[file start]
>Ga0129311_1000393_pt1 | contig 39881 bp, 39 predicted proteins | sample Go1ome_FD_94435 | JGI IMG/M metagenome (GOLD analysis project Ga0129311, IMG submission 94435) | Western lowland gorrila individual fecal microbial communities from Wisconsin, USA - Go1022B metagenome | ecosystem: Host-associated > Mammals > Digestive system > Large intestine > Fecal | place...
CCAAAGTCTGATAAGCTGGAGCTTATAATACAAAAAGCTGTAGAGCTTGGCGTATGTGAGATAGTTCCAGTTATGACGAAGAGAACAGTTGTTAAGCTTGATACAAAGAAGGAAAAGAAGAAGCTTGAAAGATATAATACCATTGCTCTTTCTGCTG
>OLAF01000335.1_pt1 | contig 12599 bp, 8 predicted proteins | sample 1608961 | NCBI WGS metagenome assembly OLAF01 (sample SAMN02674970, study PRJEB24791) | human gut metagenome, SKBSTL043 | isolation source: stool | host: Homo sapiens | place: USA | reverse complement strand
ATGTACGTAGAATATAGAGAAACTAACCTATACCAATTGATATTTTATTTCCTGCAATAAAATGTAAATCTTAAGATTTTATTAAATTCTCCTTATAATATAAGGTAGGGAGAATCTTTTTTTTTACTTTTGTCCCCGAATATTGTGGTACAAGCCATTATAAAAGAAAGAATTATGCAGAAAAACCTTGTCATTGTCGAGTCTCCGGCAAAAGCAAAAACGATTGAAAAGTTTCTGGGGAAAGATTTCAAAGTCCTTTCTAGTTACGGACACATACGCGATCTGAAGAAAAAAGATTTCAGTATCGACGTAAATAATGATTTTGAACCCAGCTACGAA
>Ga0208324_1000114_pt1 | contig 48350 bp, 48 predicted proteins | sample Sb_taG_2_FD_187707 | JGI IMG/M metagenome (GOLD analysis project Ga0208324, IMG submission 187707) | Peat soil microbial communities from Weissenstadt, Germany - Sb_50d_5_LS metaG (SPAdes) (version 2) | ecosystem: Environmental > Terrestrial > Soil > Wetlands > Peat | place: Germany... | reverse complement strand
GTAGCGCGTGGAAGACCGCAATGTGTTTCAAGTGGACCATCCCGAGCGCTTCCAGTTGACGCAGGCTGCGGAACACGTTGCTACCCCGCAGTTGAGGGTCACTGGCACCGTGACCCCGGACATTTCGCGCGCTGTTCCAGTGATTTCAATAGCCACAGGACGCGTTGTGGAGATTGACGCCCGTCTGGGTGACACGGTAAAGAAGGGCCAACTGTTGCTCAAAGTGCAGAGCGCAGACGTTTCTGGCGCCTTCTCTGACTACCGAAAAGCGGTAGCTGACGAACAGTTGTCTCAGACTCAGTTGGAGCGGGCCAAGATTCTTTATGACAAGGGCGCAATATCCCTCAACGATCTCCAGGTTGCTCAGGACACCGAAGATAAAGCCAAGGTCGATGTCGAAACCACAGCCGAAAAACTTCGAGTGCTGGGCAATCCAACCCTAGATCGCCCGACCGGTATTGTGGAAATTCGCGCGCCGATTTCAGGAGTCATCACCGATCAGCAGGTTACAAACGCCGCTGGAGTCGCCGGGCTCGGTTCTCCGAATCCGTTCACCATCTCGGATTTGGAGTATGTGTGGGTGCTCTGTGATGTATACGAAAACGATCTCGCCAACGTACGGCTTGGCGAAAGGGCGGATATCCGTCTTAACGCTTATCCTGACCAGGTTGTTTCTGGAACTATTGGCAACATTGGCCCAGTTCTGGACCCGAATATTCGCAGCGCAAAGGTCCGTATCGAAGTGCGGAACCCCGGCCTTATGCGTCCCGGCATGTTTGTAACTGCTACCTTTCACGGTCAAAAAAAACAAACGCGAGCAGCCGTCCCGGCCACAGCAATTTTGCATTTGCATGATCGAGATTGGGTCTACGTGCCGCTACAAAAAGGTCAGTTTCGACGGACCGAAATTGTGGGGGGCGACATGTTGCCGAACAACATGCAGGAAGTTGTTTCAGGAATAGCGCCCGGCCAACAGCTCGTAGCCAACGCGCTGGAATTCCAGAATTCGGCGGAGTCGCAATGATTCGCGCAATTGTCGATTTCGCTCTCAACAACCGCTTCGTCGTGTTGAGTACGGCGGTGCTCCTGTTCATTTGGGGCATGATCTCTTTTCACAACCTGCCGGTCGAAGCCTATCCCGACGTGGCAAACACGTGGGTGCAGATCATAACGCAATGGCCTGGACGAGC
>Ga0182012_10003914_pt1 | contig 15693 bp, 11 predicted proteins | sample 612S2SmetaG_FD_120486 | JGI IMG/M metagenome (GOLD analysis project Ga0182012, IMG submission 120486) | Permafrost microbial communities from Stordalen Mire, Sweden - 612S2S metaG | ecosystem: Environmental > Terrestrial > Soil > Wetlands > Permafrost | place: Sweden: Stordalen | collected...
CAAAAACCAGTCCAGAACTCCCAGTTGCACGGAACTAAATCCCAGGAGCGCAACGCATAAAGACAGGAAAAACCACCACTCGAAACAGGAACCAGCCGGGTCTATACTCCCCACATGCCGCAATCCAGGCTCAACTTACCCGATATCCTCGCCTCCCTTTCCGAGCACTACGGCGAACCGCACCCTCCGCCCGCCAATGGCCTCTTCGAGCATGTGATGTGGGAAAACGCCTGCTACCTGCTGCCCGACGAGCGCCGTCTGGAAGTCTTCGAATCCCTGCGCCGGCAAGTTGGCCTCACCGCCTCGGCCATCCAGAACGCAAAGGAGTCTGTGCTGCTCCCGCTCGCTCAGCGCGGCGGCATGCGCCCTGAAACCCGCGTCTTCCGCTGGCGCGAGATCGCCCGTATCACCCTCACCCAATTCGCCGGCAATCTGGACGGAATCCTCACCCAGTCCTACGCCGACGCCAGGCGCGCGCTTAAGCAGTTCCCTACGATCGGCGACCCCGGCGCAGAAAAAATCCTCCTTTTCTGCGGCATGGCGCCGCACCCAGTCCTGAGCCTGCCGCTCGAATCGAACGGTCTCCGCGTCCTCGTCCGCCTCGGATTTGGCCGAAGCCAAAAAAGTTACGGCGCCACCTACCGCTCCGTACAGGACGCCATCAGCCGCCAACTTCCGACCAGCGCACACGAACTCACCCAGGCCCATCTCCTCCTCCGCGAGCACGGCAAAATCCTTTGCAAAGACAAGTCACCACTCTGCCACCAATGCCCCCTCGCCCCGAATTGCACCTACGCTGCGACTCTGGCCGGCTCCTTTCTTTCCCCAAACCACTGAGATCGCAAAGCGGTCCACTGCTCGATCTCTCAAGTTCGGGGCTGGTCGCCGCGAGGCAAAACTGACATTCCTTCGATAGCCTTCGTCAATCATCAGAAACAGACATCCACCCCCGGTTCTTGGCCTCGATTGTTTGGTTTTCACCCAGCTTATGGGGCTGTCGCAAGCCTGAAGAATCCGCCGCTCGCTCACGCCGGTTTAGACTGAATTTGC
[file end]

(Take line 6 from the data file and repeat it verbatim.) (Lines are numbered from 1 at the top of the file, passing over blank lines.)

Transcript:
GTAGCGCGTGGAAGACCGCAATGTGTTTCAAGTGGACCATCCCGAGCGCTTCCAGTTGACGCAGGCTGCGGAACACGTTGCTACCCCGCAGTTGAGGGTCACTGGCACCGTGACCCCGGACATTTCGCGCGCTGTTCCAGTGATTTCAATAGCCACAGGACGCGTTGTGGAGATTGACGCCCGTCTGGGTGACACGGTAAAGAAGGGCCAACTGTTGCTCAAAGTGCAGAGCGCAGACGTTTCTGGCGCCTTCTCTGACTACCGAAAAGCGGTAGCTGACGAACAGTTGTCTCAGACTCAGTTGGAGCGGGCCAAGATTCTTTATGACAAGGGCGCAATATCCCTCAACGATCTCCAGGTTGCTCAGGACACCGAAGATAAAGCCAAGGTCGATGTCGAAACCACAGCCGAAAAACTTCGAGTGCTGGGCAATCCAACCCTAGATCGCCCGACCGGTATTGTGGAAATTCGCGCGCCGATTTCAGGAGTCATCACCGATCAGCAGGTTACAAACGCCGCTGGAGTCGCCGGGCTCGGTTCTCCGAATCCGTTCACCATCTCGGATTTGGAGTATGTGTGGGTGCTCTGTGATGTATACGAAAACGATCTCGCCAACGTACGGCTTGGCGAAAGGGCGGATATCCGTCTTAACGCTTATCCTGACCAGGTTGTTTCTGGAACTATTGGCAACATTGGCCCAGTTCTGGACCCGAATATTCGCAGCGCAAAGGTCCGTATCGAAGTGCGGAACCCCGGCCTTATGCGTCCCGGCATGTTTGTAACTGCTACCTTTCACGGTCAAAAAAAACAAACGCGAGCAGCCGTCCCGGCCACAGCAATTTTGCATTTGCATGATCGAGATTGGGTCTACGTGCCGCTACAAAAAGGTCAGTTTCGACGGACCGAAATTGTGGGGGGCGACATGTTGCCGAACAACATGCAGGAAGTTGTTTCAGGAATAGCGCCCGGCCAACAGCTCGTAGCCAACGCGCTGGAATTCCAGAATTCGGCGGAGTCGCAATGATTCGCGCAATTGTCGATTTCGCTCTCAACAACCGCTTCGTCGTGTTGAGTACGGCGGTGCTCCTGTTCATTTGGGGCATGATCTCTTTTCACAACCTGCCGGTCGAAGCCTATCCCGACGTGGCAAACACGTGGGTGCAGATCATAACGCAATGGCCTGGACGAGC